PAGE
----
Friday, January 15, 2016

History of Starbucks

The currently largest worldwide coffeehouse, Starbucks started as a small business back in time 1971. The three important people who initiated the coffeehouse were two teachers and a writer. An English teacher Jerry Baldwin, history teacher Zev Siegel and writer Gordon Bowker were friends with Peet’s Coffee founder, Alfred Peet. They were inspired by Peet’s Coffee and Tea in Barkeley so the trio pooled together $8000 of their money plus loans to start up their coffee been venture[1].The name, Starbucks was taken from a shipmate in Herman Melville’s novel, Moby Dick. Meanwhile, the logo was initially a wood cut style image of two-tailed mermaid or siren[2] which has undergone many changes throughout the time from bare chests to more stylize and the hair covered her body. They did not come with the brewed coffee and espresso but focused on roasting coffee beans and coffee making equipment.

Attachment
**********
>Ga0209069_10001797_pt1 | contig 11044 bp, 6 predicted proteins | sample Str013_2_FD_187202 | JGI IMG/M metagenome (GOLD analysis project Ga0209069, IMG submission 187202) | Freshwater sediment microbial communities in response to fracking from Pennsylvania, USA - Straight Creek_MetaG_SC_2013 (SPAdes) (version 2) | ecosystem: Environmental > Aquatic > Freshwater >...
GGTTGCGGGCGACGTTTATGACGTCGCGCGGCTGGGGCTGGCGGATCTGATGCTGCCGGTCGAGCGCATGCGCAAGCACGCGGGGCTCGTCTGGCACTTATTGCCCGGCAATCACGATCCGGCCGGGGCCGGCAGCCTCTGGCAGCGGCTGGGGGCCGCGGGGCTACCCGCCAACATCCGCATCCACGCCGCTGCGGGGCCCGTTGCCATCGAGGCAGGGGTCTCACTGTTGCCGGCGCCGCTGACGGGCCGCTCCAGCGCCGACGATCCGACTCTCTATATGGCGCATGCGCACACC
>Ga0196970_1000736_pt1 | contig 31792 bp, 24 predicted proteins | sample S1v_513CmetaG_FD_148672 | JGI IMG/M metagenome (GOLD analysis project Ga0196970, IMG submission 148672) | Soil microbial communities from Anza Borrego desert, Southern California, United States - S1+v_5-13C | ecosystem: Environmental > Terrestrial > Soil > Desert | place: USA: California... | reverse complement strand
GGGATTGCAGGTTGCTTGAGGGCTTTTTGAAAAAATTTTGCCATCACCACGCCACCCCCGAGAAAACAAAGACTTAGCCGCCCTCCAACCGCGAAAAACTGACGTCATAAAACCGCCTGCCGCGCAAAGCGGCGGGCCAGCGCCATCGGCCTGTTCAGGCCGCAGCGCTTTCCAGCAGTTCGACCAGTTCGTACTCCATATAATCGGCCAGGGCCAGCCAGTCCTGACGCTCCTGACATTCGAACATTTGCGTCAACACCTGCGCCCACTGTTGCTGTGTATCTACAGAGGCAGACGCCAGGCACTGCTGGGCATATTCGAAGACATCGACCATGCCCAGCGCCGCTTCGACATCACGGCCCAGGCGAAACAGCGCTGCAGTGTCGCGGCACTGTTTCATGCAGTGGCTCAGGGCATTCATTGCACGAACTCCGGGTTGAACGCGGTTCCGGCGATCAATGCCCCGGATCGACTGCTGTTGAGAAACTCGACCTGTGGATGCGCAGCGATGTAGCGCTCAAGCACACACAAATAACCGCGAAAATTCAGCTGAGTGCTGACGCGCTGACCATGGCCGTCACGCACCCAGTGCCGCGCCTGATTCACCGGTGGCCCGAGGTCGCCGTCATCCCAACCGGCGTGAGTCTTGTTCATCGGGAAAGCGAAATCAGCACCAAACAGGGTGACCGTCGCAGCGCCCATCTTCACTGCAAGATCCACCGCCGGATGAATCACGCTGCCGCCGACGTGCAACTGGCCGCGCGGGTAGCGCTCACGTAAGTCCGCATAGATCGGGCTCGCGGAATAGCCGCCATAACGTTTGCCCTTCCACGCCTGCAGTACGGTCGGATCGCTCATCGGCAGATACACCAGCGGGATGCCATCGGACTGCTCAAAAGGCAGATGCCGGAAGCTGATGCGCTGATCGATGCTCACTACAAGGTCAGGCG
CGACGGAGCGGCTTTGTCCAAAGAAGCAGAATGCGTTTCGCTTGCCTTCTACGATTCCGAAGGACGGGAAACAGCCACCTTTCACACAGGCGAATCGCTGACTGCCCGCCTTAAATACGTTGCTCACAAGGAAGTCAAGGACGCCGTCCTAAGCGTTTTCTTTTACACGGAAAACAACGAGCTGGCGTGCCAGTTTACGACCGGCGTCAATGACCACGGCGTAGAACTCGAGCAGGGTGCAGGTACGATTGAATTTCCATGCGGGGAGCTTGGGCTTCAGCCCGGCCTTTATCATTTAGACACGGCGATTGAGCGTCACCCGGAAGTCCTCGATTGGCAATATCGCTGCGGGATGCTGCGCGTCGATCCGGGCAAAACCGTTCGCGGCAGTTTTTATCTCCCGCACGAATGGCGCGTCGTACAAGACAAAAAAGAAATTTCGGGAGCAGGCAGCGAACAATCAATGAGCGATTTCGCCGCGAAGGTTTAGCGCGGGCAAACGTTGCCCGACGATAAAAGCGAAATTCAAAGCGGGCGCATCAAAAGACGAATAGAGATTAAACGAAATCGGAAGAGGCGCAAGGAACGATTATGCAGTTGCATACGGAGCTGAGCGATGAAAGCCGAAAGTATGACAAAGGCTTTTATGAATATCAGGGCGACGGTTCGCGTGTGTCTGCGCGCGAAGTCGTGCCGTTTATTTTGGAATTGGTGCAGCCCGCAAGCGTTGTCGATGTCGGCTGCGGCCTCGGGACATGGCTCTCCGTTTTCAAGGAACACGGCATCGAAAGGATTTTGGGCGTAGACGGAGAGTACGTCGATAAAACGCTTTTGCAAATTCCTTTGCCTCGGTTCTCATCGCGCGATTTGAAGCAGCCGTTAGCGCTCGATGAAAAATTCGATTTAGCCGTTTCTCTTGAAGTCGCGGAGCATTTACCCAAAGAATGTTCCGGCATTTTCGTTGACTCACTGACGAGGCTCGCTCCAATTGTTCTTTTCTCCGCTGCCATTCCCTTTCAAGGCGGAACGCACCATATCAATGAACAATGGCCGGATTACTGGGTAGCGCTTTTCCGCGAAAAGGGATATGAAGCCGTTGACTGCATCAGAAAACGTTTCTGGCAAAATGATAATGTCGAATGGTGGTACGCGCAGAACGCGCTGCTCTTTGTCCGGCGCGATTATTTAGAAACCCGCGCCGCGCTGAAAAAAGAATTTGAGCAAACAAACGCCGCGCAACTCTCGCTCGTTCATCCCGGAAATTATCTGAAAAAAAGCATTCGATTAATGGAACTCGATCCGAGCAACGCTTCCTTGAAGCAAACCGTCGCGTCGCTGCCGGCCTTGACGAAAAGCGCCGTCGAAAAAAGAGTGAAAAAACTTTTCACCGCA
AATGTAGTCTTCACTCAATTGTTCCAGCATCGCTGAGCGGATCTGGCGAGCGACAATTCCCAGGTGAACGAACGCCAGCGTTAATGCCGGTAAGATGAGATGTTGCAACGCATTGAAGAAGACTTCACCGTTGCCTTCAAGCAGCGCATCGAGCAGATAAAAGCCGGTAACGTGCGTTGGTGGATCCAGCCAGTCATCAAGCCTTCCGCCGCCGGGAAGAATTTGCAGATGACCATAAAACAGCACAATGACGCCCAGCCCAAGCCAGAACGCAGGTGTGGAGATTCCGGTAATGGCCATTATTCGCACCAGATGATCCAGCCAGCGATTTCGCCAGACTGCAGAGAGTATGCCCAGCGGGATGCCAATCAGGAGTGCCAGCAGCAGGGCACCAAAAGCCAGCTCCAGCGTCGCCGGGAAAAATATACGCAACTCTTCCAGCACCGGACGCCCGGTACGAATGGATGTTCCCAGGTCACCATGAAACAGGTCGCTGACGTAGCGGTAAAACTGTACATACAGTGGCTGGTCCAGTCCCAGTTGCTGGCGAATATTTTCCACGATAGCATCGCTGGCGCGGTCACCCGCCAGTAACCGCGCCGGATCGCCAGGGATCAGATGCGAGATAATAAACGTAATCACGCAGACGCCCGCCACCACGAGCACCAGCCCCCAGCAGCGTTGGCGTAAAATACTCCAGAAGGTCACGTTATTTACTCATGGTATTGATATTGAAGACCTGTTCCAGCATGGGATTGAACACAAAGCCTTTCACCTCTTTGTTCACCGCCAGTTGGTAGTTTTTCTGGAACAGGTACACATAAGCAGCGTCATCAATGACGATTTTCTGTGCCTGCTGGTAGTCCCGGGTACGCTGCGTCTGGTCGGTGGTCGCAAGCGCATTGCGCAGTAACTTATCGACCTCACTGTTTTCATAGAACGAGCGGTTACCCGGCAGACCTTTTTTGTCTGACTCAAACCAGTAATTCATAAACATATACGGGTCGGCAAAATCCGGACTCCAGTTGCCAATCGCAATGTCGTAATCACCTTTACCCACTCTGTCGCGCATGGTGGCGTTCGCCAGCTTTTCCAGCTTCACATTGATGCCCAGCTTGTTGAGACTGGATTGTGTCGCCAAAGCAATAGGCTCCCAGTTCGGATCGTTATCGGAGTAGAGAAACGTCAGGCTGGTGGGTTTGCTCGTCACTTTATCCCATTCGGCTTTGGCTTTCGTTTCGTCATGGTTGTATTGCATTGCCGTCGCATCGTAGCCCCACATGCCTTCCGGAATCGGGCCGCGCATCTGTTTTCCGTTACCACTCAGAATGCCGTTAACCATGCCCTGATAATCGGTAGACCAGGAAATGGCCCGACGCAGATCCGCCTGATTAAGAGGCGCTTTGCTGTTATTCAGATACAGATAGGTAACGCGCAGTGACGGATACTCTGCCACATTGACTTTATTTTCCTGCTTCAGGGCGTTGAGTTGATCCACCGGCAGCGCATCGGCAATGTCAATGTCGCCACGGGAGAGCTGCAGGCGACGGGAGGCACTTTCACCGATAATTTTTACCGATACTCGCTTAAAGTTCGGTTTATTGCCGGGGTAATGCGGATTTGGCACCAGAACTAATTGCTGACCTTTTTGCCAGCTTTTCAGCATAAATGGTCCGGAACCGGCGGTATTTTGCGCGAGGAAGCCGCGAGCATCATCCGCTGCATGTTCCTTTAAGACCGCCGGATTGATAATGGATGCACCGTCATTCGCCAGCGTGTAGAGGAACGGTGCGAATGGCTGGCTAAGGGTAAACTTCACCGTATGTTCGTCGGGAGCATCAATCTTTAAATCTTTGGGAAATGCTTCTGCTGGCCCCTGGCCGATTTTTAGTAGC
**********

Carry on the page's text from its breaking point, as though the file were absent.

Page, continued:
Howard Schultz became the part of the team as head of marketing in 1982. He was attracted to Starbucks when he tasted Sumatra in 1981, his first walk into the store. When Schultz returned from Italy, his idea of serving espresso was against the founders so he went out and run his own business in 1985, II Giornale. Later when he earned enough money, he returned to Seattle to buy Starbucks from Baldwin and Bowker for $3.7 million. Howard Schultz’s goal was to expand Starbucks into numerous locations, spreading out from Seattle[3] so he consolidated II Gionarle with Starbucks and the brand went public in 1992. It opened stores in Japan and Singapores in 1996 so it became international. Starbucks is successfully expanding until now to more 17,000 stores in 55 countries around the worlds.